Sunday, January 15, 2006

"Sabbath" Contemplations

Here are three quotations from two great Christian theologians that show a profound awareness of the past without becoming stuck in it, the need to bring the truth of God’s word to bear upon our present circumstances and problems, and the impossibility of remaining silent when the enemies of truth are looking to dishonor the glory of God.
  • “However epochal have been the advances made at certain periods and however great the contributions of particular men we may not suppose that theological construction ever reaches definitive finality. There is the danger of a stagnant traditionalism and we must be alert to this danger, on the one hand, as to that of discarding our historical moorings, on the other.” John Calvin (1509-1564)
  • “A theology that does not build on the past ignores our debt to history and naively overlooks the fact that the present is conditioned by history. A theology that relies on the past evades the demands of the present.” John Murray (1898-1975)
  • “A dog barks when his master is attacked. I would be a coward if I saw that God's truth is attacked and yet would remain silent...” John Calvin (1509-1564)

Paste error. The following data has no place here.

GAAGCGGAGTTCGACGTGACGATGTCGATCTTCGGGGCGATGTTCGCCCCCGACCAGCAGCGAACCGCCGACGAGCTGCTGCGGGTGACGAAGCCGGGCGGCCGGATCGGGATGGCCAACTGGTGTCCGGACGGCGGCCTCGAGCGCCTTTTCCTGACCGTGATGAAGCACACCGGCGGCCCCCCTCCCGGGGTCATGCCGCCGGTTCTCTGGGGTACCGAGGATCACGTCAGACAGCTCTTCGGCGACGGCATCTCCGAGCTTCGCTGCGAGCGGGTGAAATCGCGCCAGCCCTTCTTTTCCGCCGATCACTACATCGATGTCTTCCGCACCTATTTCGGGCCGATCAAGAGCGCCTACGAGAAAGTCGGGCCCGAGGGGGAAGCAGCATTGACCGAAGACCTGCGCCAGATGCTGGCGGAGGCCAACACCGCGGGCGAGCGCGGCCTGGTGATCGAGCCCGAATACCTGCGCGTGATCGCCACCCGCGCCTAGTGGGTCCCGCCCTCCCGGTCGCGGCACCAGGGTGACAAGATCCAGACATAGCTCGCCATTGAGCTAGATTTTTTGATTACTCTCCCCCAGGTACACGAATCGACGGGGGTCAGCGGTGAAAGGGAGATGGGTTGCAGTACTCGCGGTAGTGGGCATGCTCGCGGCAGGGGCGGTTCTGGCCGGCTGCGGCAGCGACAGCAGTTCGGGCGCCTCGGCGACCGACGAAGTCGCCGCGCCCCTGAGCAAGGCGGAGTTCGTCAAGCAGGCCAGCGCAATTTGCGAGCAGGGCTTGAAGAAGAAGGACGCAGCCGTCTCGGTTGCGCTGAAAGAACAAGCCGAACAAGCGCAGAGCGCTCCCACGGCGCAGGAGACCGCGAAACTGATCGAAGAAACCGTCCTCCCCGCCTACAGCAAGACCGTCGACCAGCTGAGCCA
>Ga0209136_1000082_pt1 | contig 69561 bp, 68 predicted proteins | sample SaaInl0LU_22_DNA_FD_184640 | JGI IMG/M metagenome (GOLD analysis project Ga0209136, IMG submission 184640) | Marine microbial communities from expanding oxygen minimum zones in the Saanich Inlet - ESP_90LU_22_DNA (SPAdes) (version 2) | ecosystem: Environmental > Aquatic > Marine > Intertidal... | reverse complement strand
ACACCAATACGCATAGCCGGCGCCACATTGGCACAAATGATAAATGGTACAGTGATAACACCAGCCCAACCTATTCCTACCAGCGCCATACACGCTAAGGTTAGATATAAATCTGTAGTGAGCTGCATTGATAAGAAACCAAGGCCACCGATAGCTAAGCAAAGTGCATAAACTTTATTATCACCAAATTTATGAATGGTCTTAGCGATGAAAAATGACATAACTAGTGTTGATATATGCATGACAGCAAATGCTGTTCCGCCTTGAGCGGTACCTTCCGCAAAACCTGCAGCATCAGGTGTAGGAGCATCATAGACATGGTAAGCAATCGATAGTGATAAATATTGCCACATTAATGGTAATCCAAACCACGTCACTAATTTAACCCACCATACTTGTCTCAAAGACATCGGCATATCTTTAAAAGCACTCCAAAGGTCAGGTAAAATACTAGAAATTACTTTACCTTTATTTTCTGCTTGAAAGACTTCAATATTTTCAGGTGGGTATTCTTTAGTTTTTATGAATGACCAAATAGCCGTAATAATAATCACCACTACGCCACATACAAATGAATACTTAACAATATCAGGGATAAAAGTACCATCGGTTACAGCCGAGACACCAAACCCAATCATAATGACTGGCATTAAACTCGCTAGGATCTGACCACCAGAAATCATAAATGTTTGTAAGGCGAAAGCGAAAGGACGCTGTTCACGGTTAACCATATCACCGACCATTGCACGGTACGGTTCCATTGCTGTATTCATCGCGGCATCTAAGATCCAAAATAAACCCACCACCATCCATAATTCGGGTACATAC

JLF said...

That last quote by Calvin is fantastic. How come Christians today just don't get that? Maybe because we're too consumed with what we're "getting out of church" to worry about the glory of God. Some "love".

With regards to the first two quotes, here's one I love from Lewis' God in the Dock:

"Every age has its own outlook. It is specially good at seeing certain truths and specially liable to make certain mistakes. We all, therefore, need the books that will correct the characteristic mistakes of our own period. And that means old books. ... We may be sure that the characteristic blindness of the twentieth century -- the blindness about which posterity will ask, 'But how could they have thought that?' -- lies where we have never suspected it.... None of us can fully escape this blindness, but we shall certainly increase it, and weaken our guard against it, if we read only modern books. Where they are true, they will give us truths which we half knew already. Where they are false they will aggravate the error with which we are already dangerously ill. The only palliative is to keep the clean sea breeze of the centuries blowing through our minds, and this can be done only by reading old books" (p 202).

Kirk M. Wellum said...

Thanks Julian... that is a great quote from one the great literary masters himself. He's right, it is often very difficult to see beyond our own horizons... the wisdom of those who have gone before can certainly expand our vision and help us see things more objectively. Besides, in our day it is wonderful to get some time alone with an old book! A tonic indeed!